Wonderful stuff: Wodehouse with wisdom. But again, no one was listening.

There is little point here in listing off all the great British corporations that have fallen into foreign hands in recent years. We could be here all night. Nor would there be much future in debating the undoubted fact that Britain holds significant stakes in economies beyond our shores, most obviously in the United States. But can anyone pretend that the great British sell-off has been balanced by equivalent purchases abroad, leading to UK boardrooms controlling flagship German, French, Italian, Chinese or Japanese corporations? When a British company buys Volkswagen, or Renault, or McDonnell-Douglas, or Asahi – or any company of which anyone has heard – I will reappraise our equity. But I won’t be holding my breath.

Like Macmillan, I understand that modern capitalism is by its nature global. Money swirls around the world in all directions. Yet when the day comes in which Britain finds itself almost entirely without ownership of its own manufacturing economy (which I reckon will be the case within the next 20 years), so that we really are reduced to being a nation of shopkeepers, what ability will be left to us to make our own decisions? After all, it will be their capital that is at stake, not ours. And what happens when there is nothing left to sell? What happens when the last two Rembrandts have finally been put under the hammer?

There is an argument, of course, that Britain is in fact ahead of the curve and that our sell-off of boring old companies that make things will be more than compensated for by our advances in New Age technology, including robotics and artifical intelligence. But here, too (leaving aside the argument that we are enginering our own redundancy), the trend is to pursue an idea, build it into a going concern, and then flog it off to the first foreign bidder. There is no British Google, or Apple, or Amazon, and nor will there be. “Global” means other people, not us.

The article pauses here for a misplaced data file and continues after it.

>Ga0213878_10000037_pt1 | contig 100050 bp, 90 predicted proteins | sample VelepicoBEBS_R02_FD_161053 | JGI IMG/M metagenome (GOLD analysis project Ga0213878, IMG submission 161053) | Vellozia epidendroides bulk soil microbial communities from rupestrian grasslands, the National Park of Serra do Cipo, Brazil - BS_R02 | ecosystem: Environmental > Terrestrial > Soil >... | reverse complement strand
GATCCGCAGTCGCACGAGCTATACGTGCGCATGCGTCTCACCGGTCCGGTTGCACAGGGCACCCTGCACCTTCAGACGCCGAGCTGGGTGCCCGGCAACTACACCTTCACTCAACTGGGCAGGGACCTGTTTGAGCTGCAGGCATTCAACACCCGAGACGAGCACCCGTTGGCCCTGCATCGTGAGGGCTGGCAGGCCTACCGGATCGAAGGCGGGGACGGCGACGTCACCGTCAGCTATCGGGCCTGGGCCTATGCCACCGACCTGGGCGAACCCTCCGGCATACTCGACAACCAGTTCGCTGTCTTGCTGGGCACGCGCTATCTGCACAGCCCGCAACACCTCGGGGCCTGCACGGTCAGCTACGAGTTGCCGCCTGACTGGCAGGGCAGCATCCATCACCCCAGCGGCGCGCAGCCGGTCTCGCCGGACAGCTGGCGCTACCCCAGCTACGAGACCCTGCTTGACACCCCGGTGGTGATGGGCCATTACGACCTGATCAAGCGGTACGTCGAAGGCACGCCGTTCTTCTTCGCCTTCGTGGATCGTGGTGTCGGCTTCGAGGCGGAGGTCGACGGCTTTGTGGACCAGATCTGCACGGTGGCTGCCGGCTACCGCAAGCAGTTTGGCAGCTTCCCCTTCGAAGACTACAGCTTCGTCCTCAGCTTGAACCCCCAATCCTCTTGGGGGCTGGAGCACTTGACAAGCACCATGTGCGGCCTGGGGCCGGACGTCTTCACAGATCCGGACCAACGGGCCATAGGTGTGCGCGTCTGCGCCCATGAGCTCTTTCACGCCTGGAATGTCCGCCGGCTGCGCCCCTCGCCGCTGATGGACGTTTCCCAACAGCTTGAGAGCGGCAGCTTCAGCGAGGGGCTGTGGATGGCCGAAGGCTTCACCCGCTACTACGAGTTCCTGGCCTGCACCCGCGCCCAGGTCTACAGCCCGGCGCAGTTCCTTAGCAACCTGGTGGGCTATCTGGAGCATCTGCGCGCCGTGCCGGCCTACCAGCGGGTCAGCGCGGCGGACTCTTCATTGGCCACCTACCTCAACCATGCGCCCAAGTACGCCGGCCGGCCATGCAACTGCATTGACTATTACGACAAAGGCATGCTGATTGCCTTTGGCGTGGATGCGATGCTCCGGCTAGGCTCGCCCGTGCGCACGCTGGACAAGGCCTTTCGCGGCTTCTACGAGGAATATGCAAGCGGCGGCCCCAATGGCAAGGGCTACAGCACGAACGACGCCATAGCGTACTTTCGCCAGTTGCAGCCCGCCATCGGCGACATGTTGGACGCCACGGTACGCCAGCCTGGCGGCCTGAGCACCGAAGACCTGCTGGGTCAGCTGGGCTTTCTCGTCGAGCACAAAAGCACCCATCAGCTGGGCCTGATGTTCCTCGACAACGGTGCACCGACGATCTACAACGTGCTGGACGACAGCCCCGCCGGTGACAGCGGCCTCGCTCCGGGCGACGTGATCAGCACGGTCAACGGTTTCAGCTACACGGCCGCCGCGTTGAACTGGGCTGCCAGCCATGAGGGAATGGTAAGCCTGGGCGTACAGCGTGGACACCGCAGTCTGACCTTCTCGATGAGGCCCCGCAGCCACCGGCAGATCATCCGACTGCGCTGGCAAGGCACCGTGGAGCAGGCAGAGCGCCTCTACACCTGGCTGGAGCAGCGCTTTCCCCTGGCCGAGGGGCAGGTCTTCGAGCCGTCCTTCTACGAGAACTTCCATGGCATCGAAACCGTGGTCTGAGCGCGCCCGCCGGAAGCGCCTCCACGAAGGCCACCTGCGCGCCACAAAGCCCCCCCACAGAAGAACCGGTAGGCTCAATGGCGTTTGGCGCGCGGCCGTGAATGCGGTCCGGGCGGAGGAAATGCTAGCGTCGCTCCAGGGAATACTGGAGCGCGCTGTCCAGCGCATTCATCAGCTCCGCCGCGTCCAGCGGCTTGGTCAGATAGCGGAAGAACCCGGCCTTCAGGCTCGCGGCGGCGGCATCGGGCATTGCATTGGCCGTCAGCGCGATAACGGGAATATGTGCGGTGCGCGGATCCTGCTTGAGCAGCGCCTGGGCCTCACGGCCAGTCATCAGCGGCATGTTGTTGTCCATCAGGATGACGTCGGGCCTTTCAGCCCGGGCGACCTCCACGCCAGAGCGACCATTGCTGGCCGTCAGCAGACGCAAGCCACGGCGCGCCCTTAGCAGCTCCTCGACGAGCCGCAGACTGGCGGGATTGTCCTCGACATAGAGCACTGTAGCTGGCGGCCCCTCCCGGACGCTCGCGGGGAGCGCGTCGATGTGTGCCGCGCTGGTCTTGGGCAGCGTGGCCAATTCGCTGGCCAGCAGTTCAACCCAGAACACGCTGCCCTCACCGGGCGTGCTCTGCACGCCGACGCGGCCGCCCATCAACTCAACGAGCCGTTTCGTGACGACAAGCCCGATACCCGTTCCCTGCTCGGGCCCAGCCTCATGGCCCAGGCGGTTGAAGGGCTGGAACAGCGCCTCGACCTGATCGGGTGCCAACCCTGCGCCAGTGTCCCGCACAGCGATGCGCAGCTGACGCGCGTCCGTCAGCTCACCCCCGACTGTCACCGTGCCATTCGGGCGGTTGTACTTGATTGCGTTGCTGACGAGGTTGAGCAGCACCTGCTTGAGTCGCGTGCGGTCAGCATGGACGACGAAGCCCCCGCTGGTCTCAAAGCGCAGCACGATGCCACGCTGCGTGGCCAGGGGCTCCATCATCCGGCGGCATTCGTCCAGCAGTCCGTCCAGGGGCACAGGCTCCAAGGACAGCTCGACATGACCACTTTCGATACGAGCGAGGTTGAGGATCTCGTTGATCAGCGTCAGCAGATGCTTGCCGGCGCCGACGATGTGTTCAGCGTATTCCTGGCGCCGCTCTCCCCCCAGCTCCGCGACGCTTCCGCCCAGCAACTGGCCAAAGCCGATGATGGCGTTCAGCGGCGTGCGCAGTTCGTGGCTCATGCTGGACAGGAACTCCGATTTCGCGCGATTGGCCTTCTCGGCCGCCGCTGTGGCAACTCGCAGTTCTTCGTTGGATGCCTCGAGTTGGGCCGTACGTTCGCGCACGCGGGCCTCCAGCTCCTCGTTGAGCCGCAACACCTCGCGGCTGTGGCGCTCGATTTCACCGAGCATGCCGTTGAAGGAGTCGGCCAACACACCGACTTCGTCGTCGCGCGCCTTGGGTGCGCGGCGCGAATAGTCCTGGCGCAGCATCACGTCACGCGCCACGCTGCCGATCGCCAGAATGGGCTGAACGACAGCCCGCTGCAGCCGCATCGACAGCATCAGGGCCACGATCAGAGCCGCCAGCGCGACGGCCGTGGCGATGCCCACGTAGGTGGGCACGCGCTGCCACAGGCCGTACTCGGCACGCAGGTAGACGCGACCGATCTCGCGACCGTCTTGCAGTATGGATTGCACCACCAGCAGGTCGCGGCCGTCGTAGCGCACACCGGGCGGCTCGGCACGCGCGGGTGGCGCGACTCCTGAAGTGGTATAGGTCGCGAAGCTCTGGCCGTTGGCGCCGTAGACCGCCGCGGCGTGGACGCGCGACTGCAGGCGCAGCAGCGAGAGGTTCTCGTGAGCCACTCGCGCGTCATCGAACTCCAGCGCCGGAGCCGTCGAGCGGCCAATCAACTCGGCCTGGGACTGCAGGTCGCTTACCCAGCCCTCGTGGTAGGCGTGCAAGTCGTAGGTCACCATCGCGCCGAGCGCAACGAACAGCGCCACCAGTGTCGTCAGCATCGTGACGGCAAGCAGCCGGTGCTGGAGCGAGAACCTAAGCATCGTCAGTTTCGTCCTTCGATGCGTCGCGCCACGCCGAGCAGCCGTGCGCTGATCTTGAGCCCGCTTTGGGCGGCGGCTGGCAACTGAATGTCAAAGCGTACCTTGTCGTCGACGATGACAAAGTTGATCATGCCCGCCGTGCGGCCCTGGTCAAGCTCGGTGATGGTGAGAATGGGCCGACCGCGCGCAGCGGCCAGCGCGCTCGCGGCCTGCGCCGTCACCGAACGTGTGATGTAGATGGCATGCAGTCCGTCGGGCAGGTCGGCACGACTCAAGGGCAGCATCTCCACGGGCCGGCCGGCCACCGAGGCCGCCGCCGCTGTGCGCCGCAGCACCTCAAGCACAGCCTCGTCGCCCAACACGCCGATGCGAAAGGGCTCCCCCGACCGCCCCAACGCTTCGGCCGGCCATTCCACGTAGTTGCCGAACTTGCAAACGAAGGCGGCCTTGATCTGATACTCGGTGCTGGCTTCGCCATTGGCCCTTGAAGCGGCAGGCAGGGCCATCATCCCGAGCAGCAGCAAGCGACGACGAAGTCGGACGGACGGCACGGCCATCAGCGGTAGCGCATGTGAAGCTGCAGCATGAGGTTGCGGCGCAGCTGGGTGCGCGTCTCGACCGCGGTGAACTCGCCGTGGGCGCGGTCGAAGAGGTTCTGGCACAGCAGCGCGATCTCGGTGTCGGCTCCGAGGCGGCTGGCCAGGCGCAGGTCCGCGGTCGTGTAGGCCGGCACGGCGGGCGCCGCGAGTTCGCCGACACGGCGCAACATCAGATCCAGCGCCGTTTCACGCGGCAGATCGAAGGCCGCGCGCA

If it was the same in the U.S., China, Japan or the EU – or India, or Brazil, or Russia, or Nigeria – I would understand that I’d got it wrong. But it isn’t. No other great industrial country has followed this path. We are unique in our belief that it is better that others should own our means of production than that we should own it ourselves. To which I can only respond, wait until the crunch comes, maybe 30 years from now, and decisions have to be taken about where jobs should be located and to whom the profits are owed.

But hey! When the Shahid Khan National Stadium hosts the final of the 2034 World Cup, the curtain goes up on a production of Tosca in the Samsung Royal Opera and the Tesla wing opens in the General Electric British Museum, don’t say you weren’t warned. We may be leaving the EU, but our leaders have no intention of quitting the auction room. We reap what they sow.